Stories:
2350
Members:
708
Submitted Reviews:
5849
Reviewers:
281
Reviews By adamelijah
# Reviews:
1014
# Ratings:
1081
Avg Rating:
7

Latest Community Reviews

From the Reviewer:
User Rating:
8
Plot Rating:
8
Acting Rating:
7
Replay Rating:
8
Effects Rating:
8
Has Prerequisite(s):
No
Reviewed By: adamelijahReview Date: 5/26/17 11:37 am
0 out of 0 found this review helpful.

Prisoners of Fate works on a number of levels. It begins with a superb concept with a mystery behind it as the Doctor and crew land on a world where a computer that can predict the future also arrests people for crimes that they are going to commit and convicts them before they do so. But it's also a time travel story, a story where Nyssa faces the consequences for her deception of the Doctor and the price is high...never being able to go home again.

Overall, the story works with a great sense of mystery and a payoff in the third episode that really is quite stunning. Each of the stories in this trilogy has tried to focus on one companion with a central conflict. This one with Nyssa was clearly the most effective. The story and the future of the galaxy hinge on a decision she makes. The story has a great sense of drama even while it neatly wraps up some loose plot threads that have been dangling for quite some time at Big Finish.

If the story has a fault, it's the final episode which feels a bit overstuffed and a little more convoluted and plays more time wimey tricks than are strictly necessary. Still, this is a very solid release and easily the best of the trilogy.
From the Reviewer:
User Rating:
6
Plot Rating:
6
Acting Rating:
7
Replay Rating:
6
Effects Rating:
6
Has Prerequisite(s):
No
Reviewed By: adamelijahReview Date: 5/22/17 11:23 am
0 out of 0 found this review helpful.

Subdued would be a good work for this story. Mel is transported back to 1782 from a party in the 21st Century by a mysterious metal interacting with the TARDIS and finds herself in 1781 where she's judged to be mentally unstable. The Doctor doesn't show up for several months in which she's mostly confined to bed.

This story has problems which many have noted, mainly that the plot is thin as far as what we expect from Doctor Who. It's essentially a historical in two places but even when compared to the traditional historical, it has little going on. However, the acting is quite good and while there's not a plot, there are a couple of interesting themes I think it explores. The idea of selfishness and self-interest entering into what should be acts of concern and compassion for others, both with Henry Hallum's aide to Mel, and the Housekeeper MacGregor's attempts to warn Henry off of Mel. In addition, there's something interesting that Mel spent six months as a drugged up prisoner, not as a subject of an evil alien race, but as the recipient of 18th century charity and hospitality.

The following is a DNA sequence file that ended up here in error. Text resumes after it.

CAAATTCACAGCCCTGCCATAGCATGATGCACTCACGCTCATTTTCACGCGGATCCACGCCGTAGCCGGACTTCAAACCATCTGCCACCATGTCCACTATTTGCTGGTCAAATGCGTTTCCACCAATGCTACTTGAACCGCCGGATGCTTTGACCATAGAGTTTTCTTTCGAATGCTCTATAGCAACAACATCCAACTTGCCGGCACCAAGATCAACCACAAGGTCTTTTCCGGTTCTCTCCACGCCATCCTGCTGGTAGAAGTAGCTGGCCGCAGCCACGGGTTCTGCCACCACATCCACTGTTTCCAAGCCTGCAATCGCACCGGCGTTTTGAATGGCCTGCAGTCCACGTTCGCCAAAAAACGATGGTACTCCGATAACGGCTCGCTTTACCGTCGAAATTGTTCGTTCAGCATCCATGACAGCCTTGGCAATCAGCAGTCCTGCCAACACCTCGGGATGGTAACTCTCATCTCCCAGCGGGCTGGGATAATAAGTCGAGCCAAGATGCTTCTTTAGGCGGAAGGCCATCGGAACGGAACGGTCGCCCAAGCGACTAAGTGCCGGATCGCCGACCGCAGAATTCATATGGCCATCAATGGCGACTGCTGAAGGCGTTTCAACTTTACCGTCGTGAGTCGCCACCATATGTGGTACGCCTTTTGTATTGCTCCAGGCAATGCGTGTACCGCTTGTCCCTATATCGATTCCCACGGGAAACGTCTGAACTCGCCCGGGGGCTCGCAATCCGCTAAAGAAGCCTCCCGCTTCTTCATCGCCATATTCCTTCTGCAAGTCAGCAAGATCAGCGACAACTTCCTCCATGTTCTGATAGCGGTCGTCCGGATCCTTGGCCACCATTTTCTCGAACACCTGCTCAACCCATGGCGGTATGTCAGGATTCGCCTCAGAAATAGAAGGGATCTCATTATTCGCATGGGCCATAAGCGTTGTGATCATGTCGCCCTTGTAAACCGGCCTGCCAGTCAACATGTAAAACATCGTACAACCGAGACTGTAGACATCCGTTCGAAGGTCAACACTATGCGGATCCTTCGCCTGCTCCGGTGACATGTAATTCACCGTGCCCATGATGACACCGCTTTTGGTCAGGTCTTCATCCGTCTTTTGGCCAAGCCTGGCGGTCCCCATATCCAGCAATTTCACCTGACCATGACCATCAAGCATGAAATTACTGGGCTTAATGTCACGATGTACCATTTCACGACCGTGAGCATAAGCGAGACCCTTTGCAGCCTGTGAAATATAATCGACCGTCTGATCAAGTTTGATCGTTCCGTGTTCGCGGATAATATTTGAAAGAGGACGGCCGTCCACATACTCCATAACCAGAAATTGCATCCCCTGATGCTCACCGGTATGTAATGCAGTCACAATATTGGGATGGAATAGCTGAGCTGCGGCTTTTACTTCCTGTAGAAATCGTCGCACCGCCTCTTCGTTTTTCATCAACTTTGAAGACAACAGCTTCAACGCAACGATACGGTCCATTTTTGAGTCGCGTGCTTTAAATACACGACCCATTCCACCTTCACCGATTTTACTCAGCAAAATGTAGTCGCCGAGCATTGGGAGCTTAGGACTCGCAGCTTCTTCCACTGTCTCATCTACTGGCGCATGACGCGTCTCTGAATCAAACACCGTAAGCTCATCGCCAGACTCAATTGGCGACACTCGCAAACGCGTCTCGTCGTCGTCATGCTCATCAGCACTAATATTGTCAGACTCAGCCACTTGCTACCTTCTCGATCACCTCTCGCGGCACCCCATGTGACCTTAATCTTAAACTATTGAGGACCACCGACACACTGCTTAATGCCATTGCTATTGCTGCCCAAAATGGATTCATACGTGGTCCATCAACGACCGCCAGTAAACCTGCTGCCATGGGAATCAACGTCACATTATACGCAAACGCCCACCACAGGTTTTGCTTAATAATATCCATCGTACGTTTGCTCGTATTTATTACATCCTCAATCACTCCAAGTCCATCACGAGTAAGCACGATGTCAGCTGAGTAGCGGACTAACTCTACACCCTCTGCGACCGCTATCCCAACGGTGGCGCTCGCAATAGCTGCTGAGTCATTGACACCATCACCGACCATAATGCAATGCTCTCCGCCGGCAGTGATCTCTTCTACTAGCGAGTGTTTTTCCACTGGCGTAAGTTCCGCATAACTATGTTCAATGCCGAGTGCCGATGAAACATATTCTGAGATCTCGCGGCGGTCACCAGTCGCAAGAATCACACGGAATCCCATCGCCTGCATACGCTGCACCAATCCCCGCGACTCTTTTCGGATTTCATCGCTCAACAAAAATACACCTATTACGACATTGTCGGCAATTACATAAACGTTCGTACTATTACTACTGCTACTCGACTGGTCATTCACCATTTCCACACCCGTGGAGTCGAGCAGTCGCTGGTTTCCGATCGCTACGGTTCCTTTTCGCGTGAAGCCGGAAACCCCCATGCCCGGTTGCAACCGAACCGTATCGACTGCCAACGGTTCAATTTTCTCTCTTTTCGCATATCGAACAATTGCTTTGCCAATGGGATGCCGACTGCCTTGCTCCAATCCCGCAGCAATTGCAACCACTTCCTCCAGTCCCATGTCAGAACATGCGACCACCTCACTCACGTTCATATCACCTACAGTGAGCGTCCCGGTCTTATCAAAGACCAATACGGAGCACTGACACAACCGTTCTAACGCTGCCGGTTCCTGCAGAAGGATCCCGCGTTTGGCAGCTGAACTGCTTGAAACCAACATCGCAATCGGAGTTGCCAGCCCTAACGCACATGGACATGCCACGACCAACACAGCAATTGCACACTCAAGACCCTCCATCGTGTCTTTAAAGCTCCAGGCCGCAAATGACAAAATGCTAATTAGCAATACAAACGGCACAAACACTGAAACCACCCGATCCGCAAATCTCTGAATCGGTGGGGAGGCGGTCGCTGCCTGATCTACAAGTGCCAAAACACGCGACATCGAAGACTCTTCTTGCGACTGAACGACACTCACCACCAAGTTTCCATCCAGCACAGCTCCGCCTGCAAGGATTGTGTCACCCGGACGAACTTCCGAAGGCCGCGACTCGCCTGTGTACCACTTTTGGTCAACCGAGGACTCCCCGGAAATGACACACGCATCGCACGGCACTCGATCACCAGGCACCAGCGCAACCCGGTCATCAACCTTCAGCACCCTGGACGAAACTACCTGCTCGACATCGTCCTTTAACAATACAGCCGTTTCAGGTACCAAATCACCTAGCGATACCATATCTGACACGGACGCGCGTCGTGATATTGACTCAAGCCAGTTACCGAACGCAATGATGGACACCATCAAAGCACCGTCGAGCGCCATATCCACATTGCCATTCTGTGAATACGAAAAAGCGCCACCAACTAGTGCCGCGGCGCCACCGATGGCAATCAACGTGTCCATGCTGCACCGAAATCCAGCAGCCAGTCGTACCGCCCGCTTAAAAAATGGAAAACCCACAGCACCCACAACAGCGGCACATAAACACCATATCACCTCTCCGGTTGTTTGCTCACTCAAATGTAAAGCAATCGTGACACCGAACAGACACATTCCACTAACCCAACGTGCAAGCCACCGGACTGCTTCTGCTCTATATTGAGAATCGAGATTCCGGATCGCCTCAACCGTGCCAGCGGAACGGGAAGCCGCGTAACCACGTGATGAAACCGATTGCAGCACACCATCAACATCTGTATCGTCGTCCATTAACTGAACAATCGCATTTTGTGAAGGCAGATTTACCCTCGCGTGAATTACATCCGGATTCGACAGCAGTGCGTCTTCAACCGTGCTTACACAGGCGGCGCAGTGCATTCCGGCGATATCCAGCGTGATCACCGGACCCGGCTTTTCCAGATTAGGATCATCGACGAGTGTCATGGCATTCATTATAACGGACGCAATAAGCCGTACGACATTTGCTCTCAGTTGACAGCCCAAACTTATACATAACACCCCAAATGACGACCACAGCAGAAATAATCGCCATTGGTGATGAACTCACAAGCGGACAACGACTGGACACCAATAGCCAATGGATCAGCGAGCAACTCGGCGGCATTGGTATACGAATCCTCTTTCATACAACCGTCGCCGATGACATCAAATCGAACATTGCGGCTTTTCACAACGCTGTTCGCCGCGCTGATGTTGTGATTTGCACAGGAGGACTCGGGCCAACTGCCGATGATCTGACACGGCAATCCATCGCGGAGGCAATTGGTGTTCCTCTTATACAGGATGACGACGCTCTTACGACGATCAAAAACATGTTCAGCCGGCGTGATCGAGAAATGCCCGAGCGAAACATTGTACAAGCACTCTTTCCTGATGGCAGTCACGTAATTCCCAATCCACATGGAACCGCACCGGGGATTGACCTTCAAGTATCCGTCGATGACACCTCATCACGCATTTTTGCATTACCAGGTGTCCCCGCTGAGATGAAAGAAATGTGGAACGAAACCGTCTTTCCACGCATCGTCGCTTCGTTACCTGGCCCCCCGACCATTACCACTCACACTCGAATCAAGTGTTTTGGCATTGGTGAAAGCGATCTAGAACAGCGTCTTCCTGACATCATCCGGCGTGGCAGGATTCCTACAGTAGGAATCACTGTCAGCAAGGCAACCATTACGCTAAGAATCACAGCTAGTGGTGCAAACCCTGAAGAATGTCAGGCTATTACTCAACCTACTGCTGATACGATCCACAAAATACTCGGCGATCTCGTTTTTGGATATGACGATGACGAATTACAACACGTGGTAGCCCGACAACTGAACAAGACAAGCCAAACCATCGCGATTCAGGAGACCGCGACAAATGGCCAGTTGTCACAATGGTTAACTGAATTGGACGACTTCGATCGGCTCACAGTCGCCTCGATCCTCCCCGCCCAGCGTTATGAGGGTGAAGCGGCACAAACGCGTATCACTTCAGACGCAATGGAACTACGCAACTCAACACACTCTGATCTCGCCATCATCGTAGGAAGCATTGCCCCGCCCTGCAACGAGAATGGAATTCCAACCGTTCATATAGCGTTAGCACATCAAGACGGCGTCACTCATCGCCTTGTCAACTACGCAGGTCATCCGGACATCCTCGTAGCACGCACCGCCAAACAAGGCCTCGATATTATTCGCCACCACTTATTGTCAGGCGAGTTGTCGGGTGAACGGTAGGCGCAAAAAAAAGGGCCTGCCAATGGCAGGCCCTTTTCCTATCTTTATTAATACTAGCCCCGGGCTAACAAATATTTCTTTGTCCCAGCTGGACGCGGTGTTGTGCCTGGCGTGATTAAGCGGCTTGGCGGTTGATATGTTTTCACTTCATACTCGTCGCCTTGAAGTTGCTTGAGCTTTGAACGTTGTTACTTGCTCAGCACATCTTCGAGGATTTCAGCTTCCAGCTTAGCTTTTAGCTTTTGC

So, while this isn't a favorite, there's something to be enjoyed, if you like something slower paced and less action packed, but with a bit of emotional reflection.

Other Recommendations

From the Reviewer:
User Rating:
7
Plot Rating:
7
Acting Rating:
8
Replay Rating:
7
Effects Rating:
7
Has Prerequisite(s):
Unsure
Reviewed By: adamelijahReview Date: 5/21/17 12:51 pm
0 out of 0 found this review helpful.

Jago and Litefoot think they've returned home from their last adventure only to discover that while it may look like home, it's not their London at all. Ellie doesn't know them, having never seen the Professor before, and Quick has a somewhat distant professional relationship with Litefoot but doesn't know Jago at all.

Once you get past, the parallel reality part of the story, it becomes a well-done boiler plate episode of Jago and Litefoot with the Chapel of Night taking people who are about to commit suicide off the street and using for their own purposes. It's well done with some suspenseful moments, but just a typical tale for the infernal investigators.
From the Reviewer:
User Rating:
8
Plot Rating:
8
Acting Rating:
7
Replay Rating:
8
Effects Rating:
8
Has Prerequisite(s):
No
Reviewed By: adamelijahReview Date: 5/21/17 12:42 pm
0 out of 0 found this review helpful.

Jago, Litefoot, and Ellie are all having frighteningly realistic terrifying dreams while a Time Agent stalks London in search of the fate of Magnus Kreel.

The story has some moments reminiscent of other Jago and Litefoot tales. Bizarre dreams have been visited before back in Series 6, but this is a different sort of dream and here the attempts at psychoanalysis of dreams is played for laughs even though there's a measure of truth in it. This series does begin by hearkening back to the original Talons story, which was done in Series 5 but not nearly as effectively as in this episode.

The dreams really contribute to a sense of mystery that keeps you guessing and the solution to the mystery is quite surprising while still managing to be believably understandable for a clever Victorian gentleman to wrap his mind around.

Community

?>